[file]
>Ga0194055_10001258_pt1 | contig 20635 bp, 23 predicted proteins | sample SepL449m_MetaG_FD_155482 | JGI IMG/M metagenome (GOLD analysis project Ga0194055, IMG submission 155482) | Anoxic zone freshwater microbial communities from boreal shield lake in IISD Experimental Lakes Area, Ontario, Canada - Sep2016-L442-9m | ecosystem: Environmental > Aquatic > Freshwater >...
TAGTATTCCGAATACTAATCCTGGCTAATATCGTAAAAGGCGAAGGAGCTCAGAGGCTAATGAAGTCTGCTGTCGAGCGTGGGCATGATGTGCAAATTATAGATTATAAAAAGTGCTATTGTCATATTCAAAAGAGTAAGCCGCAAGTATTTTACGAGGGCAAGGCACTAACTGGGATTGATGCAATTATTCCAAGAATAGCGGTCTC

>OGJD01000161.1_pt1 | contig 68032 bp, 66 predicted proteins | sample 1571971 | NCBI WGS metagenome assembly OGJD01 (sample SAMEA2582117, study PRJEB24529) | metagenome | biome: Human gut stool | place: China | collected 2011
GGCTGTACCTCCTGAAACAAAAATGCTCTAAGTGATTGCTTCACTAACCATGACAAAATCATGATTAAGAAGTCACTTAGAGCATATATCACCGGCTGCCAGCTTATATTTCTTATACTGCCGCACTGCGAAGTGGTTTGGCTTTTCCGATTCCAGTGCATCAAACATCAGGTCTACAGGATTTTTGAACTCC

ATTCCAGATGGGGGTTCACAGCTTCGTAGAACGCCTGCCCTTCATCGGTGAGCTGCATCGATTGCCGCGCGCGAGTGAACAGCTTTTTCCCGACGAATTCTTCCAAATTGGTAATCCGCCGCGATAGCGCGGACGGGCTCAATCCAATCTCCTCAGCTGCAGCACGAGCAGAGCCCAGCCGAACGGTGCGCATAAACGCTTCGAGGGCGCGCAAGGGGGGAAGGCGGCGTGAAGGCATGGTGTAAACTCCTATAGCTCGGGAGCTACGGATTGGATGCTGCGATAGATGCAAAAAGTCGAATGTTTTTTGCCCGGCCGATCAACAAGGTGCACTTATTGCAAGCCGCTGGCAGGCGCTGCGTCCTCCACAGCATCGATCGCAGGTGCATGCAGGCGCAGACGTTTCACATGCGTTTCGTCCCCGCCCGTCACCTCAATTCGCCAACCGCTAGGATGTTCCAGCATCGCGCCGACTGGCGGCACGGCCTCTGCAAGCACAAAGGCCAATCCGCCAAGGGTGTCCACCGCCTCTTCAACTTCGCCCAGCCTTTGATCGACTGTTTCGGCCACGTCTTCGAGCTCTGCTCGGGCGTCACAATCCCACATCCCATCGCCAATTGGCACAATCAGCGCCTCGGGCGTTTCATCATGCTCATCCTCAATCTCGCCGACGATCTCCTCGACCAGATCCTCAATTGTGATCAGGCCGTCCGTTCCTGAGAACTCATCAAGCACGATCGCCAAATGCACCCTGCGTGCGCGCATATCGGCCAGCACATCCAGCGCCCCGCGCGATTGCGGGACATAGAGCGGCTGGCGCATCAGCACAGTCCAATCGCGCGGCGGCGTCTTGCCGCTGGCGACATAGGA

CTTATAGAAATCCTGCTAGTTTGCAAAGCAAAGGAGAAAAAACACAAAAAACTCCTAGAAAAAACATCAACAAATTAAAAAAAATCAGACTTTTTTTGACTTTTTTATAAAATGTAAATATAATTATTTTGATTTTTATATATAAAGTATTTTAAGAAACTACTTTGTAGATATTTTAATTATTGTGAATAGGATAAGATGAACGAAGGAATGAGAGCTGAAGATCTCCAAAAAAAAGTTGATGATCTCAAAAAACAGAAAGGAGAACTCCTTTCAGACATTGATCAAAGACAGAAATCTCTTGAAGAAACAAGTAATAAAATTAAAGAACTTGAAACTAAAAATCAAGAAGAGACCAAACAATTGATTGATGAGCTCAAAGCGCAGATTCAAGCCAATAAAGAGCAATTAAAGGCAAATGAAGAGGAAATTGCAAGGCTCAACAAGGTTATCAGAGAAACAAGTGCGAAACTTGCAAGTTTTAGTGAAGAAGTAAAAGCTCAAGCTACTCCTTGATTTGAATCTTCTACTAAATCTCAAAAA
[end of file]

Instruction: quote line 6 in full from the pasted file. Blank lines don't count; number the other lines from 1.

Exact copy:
CTTATAGAAATCCTGCTAGTTTGCAAAGCAAAGGAGAAAAAACACAAAAAACTCCTAGAAAAAACATCAACAAATTAAAAAAAATCAGACTTTTTTTGACTTTTTTATAAAATGTAAATATAATTATTTTGATTTTTATATATAAAGTATTTTAAGAAACTACTTTGTAGATATTTTAATTATTGTGAATAGGATAAGATGAACGAAGGAATGAGAGCTGAAGATCTCCAAAAAAAAGTTGATGATCTCAAAAAACAGAAAGGAGAACTCCTTTCAGACATTGATCAAAGACAGAAATCTCTTGAAGAAACAAGTAATAAAATTAAAGAACTTGAAACTAAAAATCAAGAAGAGACCAAACAATTGATTGATGAGCTCAAAGCGCAGATTCAAGCCAATAAAGAGCAATTAAAGGCAAATGAAGAGGAAATTGCAAGGCTCAACAAGGTTATCAGAGAAACAAGTGCGAAACTTGCAAGTTTTAGTGAAGAAGTAAAAGCTCAAGCTACTCCTTGATTTGAATCTTCTACTAAATCTCAAAAA